0
$\begingroup$

It is said that in the hubbard model, at $\mu = 0$ , there is no sign problem. I do not see why $\mu = 0$ is necessary in the above argument? For the hubbard hamiltonian, \begin{aligned} H=-t & \sum_{\langle i j\rangle, \sigma}\left(c_{i \sigma}^{\dagger} c_{j \sigma}+c_{i \sigma}^{\dagger} c_{j \sigma}\right)-\mu \sum_{i}\left(n_{i+}+n_{i-}\right) \\ &+U \sum_{i}\left(n_{i+}-\frac{1}{2}\right)\left(n_{i-}-\frac{1}{2}\right) \end{aligned} $\mu = 0$ corresponds to $n = n_+ + n_{-}=1$, where $n$ is the average occupancy. Under particle-hole transformation, $c_{\mathrm{i} \sigma}^{\dagger} \rightarrow d_{\mathrm{i} \sigma}=(-1)^{\mathrm{i}} c_{\mathrm{i} \sigma}^{\dagger}, c_{\mathrm{i} \sigma} \rightarrow d_{\mathrm{i} \sigma}^{\dagger}=(-1)^{\mathrm{i}} c_{\mathrm{i} \sigma}$

\begin{aligned} n_{\mathrm{i} \sigma} \equiv c_{\mathrm{i} \sigma}^{\dagger} c_{\mathrm{i} \sigma}=1-d_{\mathrm{i} \sigma}^{\dagger} d_{\mathrm{i} \sigma} \equiv 1-\tilde{n}_{\mathrm{i} \sigma}\end{aligned} In the determinant monte-carlo procedure, \begin{aligned} \operatorname{det} \mathrm{O}^{+} & =\underset{\{n\}}{\mathcal{T}} r \prod_{\ell} e^{-\Delta \tau \mathbf{K}_{+}} e^{-\lambda \sum_{i} s_{i}(\ell) n_{i+}} \\ & =\underset{\{\tilde{n}\}}{\mathcal{T}} r \prod_{\ell} e^{-\Delta \tau \tilde{\mathbf{K}}_{+}} e^{\lambda \sum_{i} s_{i}(\ell) \tilde{n}_{\mathrm{i-}}} e^{-\lambda \sum_{i} s_{i}(\ell)} \\ & =e^{-\lambda \sum_{i \ell} s_{i}(\ell)} \operatorname{det} O^{-}\end{aligned} so that the product $ \operatorname{det} \mathrm{O}^{+}\times\operatorname{det} \mathrm{O}^{-}$ is positive. The above relation concerning the determinant is true for any value of $n(\mu \neq 0)$, to my understanding.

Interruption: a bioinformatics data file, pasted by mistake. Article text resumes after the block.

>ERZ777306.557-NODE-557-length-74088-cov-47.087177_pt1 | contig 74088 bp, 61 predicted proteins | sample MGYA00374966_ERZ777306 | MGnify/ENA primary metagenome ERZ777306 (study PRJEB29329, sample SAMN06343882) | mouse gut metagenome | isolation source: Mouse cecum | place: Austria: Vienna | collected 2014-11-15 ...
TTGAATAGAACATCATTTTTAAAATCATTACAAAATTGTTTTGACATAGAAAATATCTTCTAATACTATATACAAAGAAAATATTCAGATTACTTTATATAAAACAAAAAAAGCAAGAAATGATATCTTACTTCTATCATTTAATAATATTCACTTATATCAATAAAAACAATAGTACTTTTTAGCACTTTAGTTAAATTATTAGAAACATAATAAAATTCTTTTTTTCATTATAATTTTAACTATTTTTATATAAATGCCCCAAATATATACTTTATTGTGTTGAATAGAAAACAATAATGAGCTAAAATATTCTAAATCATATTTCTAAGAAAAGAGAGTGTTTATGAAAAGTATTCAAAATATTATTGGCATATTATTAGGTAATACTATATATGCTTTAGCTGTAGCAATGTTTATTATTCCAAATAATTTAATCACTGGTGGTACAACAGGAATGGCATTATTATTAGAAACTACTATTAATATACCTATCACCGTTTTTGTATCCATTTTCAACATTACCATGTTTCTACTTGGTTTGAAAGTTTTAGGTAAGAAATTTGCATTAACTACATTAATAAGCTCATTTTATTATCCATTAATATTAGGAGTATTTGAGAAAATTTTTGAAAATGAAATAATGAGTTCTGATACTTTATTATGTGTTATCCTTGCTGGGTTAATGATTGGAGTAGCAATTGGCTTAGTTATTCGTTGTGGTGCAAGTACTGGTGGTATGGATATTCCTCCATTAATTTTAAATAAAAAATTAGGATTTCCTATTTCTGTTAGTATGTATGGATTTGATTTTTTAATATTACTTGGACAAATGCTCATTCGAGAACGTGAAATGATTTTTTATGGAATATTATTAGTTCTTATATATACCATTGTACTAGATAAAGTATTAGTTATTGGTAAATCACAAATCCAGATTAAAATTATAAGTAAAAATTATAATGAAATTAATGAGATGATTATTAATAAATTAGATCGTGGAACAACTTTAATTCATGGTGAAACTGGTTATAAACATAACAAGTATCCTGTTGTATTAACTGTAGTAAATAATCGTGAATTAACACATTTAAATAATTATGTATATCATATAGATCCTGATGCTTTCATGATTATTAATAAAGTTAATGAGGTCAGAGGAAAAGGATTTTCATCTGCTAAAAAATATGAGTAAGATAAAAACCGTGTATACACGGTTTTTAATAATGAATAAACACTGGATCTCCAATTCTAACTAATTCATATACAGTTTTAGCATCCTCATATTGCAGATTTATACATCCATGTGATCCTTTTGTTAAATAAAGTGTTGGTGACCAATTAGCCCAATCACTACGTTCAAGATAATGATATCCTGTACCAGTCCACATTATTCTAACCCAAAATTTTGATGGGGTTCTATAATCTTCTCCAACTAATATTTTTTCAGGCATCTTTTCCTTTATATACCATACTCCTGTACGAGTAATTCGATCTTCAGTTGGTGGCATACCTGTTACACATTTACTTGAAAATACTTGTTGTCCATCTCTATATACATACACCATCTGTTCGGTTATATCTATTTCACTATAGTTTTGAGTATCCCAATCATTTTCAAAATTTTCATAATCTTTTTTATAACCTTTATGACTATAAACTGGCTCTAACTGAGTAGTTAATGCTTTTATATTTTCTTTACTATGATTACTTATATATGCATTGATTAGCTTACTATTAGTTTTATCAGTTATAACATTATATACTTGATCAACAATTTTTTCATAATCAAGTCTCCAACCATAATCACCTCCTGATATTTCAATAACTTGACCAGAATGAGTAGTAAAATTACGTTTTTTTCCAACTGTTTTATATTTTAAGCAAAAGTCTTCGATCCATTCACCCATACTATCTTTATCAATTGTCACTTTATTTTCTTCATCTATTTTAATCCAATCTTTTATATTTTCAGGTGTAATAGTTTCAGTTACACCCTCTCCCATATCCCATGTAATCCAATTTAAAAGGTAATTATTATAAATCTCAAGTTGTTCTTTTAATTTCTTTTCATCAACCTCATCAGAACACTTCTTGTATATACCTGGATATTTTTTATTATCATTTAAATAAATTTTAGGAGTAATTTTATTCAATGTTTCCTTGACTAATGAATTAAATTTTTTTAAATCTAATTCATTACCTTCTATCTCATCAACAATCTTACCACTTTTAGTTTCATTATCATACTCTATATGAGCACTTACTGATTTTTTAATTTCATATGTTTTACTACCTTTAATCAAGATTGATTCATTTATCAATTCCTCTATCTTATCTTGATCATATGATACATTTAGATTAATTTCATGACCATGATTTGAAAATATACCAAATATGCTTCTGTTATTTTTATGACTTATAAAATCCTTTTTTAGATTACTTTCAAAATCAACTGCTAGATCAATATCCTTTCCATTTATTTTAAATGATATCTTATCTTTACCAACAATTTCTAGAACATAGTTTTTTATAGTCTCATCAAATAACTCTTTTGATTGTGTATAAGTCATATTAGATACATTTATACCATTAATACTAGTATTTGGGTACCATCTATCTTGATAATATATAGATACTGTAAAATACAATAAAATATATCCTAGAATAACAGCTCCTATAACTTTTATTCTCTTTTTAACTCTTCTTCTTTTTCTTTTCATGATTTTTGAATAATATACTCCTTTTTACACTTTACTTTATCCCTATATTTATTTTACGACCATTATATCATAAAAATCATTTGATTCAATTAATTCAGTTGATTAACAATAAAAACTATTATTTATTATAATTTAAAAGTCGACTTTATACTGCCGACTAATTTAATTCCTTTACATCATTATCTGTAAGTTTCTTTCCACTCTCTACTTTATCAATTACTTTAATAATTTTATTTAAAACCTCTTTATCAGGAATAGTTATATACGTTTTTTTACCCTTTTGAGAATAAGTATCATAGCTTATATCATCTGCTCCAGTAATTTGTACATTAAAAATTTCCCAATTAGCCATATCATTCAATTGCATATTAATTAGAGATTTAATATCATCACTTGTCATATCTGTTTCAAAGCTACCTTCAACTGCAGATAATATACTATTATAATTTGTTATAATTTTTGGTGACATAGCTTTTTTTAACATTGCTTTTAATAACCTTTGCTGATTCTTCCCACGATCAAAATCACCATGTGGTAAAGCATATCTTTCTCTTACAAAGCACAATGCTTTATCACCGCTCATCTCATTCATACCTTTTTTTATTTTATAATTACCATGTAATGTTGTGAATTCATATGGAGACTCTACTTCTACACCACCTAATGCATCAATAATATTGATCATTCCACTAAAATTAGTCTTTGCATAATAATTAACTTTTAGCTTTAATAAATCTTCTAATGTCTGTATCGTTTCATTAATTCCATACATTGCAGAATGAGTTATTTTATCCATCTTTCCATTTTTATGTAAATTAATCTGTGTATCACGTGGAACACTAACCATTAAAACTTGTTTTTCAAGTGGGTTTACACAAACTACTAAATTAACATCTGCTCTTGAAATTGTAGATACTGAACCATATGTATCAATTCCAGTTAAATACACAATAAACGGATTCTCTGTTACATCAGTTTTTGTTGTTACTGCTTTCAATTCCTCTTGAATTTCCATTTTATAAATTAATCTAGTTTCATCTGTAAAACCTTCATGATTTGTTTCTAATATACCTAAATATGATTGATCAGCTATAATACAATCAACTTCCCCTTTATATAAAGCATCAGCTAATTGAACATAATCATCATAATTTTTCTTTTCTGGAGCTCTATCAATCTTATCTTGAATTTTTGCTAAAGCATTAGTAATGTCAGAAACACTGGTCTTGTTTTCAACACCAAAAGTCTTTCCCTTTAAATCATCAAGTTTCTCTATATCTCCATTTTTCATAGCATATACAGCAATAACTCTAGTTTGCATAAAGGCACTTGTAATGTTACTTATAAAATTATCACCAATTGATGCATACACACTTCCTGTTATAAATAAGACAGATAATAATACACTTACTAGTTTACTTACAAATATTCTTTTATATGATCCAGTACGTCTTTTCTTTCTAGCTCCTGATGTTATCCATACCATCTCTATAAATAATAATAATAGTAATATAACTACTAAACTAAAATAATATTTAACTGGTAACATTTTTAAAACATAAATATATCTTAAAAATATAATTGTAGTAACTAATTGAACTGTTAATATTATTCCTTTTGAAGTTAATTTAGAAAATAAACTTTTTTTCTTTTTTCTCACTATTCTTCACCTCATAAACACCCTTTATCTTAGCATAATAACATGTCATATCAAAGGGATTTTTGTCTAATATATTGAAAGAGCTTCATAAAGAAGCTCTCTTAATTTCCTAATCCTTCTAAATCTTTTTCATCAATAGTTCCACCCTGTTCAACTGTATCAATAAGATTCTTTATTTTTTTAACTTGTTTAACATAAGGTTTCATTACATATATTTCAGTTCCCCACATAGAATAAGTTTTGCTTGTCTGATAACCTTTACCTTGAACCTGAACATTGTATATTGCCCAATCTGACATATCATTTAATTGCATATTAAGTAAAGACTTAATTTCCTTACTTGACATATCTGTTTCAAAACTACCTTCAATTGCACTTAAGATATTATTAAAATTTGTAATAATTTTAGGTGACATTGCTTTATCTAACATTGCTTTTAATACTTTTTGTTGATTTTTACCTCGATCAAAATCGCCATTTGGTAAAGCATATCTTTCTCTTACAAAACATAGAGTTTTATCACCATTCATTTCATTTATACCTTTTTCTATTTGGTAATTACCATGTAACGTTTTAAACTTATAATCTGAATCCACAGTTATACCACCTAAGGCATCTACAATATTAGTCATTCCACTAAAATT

I do not understand why when $\mu \neq 0 $, the above argument is said to be false.

$\endgroup$

Your Answer

By clicking “Post Your Answer”, you agree to our terms of service, privacy policy and cookie policy

Browse other questions tagged or ask your own question.